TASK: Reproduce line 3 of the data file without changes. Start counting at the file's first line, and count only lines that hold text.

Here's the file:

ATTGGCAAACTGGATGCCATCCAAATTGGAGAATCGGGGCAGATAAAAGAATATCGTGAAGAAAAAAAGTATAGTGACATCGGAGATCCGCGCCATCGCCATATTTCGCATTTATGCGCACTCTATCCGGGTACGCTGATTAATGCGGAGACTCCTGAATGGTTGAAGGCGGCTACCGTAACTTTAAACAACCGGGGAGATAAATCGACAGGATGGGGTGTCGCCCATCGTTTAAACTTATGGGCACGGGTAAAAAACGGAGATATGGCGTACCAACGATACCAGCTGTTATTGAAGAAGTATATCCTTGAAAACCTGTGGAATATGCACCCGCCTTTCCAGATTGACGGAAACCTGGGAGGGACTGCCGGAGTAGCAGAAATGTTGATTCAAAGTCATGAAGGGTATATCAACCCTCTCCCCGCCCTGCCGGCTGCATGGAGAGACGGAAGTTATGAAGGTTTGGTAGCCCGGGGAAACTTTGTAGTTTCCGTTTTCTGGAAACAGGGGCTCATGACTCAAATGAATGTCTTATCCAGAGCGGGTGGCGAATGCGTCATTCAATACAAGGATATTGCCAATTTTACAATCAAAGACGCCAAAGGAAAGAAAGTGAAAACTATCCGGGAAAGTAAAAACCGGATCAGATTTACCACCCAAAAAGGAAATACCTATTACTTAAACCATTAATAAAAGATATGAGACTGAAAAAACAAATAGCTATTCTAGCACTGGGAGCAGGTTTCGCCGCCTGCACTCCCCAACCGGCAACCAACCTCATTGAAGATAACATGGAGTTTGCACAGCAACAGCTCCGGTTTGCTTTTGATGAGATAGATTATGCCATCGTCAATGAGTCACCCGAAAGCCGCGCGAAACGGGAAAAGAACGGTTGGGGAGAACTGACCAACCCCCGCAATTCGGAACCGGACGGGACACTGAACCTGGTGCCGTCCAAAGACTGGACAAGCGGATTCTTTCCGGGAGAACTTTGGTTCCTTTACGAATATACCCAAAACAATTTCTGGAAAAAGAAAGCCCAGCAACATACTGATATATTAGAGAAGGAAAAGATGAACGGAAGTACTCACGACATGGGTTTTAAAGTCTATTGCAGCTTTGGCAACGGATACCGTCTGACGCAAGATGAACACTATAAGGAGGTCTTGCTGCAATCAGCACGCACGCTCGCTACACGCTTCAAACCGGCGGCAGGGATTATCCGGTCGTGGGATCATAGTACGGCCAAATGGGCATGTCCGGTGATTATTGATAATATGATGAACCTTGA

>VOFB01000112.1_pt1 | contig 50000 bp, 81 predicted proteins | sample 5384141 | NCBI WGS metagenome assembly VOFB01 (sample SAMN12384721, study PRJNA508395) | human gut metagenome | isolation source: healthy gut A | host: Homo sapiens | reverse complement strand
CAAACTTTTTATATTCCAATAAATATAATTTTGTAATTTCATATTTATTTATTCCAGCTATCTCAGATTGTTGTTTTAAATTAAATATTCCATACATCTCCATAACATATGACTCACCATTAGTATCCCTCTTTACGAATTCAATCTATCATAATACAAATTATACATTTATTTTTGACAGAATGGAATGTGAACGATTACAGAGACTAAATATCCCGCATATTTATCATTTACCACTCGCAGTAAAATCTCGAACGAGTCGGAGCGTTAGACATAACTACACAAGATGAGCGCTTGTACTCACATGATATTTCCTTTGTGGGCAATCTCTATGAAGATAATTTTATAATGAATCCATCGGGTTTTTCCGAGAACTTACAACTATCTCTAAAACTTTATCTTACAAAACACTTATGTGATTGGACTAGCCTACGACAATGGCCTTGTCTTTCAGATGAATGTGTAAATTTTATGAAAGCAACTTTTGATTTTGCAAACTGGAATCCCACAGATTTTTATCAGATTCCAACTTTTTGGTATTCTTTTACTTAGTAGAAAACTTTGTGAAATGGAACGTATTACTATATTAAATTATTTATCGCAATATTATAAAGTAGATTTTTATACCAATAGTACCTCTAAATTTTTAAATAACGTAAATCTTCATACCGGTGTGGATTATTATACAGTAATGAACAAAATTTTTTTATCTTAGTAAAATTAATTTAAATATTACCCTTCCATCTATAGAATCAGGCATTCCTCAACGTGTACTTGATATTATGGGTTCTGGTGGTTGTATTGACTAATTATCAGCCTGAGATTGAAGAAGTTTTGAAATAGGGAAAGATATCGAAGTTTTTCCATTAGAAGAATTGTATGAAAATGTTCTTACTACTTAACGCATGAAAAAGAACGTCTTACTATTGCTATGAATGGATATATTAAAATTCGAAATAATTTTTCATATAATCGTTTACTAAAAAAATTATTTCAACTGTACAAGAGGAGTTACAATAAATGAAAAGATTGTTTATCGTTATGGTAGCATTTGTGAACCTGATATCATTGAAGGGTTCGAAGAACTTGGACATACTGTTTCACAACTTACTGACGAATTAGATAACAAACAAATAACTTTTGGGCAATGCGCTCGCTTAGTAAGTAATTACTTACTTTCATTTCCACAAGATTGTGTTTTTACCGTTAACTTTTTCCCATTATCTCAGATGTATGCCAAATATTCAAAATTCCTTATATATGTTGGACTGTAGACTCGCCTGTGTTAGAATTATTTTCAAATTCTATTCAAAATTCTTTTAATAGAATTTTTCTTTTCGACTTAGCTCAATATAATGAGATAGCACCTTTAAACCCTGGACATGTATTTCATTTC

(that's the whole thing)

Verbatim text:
CAAACTTTTTATATTCCAATAAATATAATTTTGTAATTTCATATTTATTTATTCCAGCTATCTCAGATTGTTGTTTTAAATTAAATATTCCATACATCTCCATAACATATGACTCACCATTAGTATCCCTCTTTACGAATTCAATCTATCATAATACAAATTATACATTTATTTTTGACAGAATGGAATGTGAACGATTACAGAGACTAAATATCCCGCATATTTATCATTTACCACTCGCAGTAAAATCTCGAACGAGTCGGAGCGTTAGACATAACTACACAAGATGAGCGCTTGTACTCACATGATATTTCCTTTGTGGGCAATCTCTATGAAGATAATTTTATAATGAATCCATCGGGTTTTTCCGAGAACTTACAACTATCTCTAAAACTTTATCTTACAAAACACTTATGTGATTGGACTAGCCTACGACAATGGCCTTGTCTTTCAGATGAATGTGTAAATTTTATGAAAGCAACTTTTGATTTTGCAAACTGGAATCCCACAGATTTTTATCAGATTCCAACTTTTTGGTATTCTTTTACTTAGTAGAAAACTTTGTGAAATGGAACGTATTACTATATTAAATTATTTATCGCAATATTATAAAGTAGATTTTTATACCAATAGTACCTCTAAATTTTTAAATAACGTAAATCTTCATACCGGTGTGGATTATTATACAGTAATGAACAAAATTTTTTTATCTTAGTAAAATTAATTTAAATATTACCCTTCCATCTATAGAATCAGGCATTCCTCAACGTGTACTTGATATTATGGGTTCTGGTGGTTGTATTGACTAATTATCAGCCTGAGATTGAAGAAGTTTTGAAATAGGGAAAGATATCGAAGTTTTTCCATTAGAAGAATTGTATGAAAATGTTCTTACTACTTAACGCATGAAAAAGAACGTCTTACTATTGCTATGAATGGATATATTAAAATTCGAAATAATTTTTCATATAATCGTTTACTAAAAAAATTATTTCAACTGTACAAGAGGAGTTACAATAAATGAAAAGATTGTTTATCGTTATGGTAGCATTTGTGAACCTGATATCATTGAAGGGTTCGAAGAACTTGGACATACTGTTTCACAACTTACTGACGAATTAGATAACAAACAAATAACTTTTGGGCAATGCGCTCGCTTAGTAAGTAATTACTTACTTTCATTTCCACAAGATTGTGTTTTTACCGTTAACTTTTTCCCATTATCTCAGATGTATGCCAAATATTCAAAATTCCTTATATATGTTGGACTGTAGACTCGCCTGTGTTAGAATTATTTTCAAATTCTATTCAAAATTCTTTTAATAGAATTTTTCTTTTCGACTTAGCTCAATATAATGAGATAGCACCTTTAAACCCTGGACATGTATTTCATTTC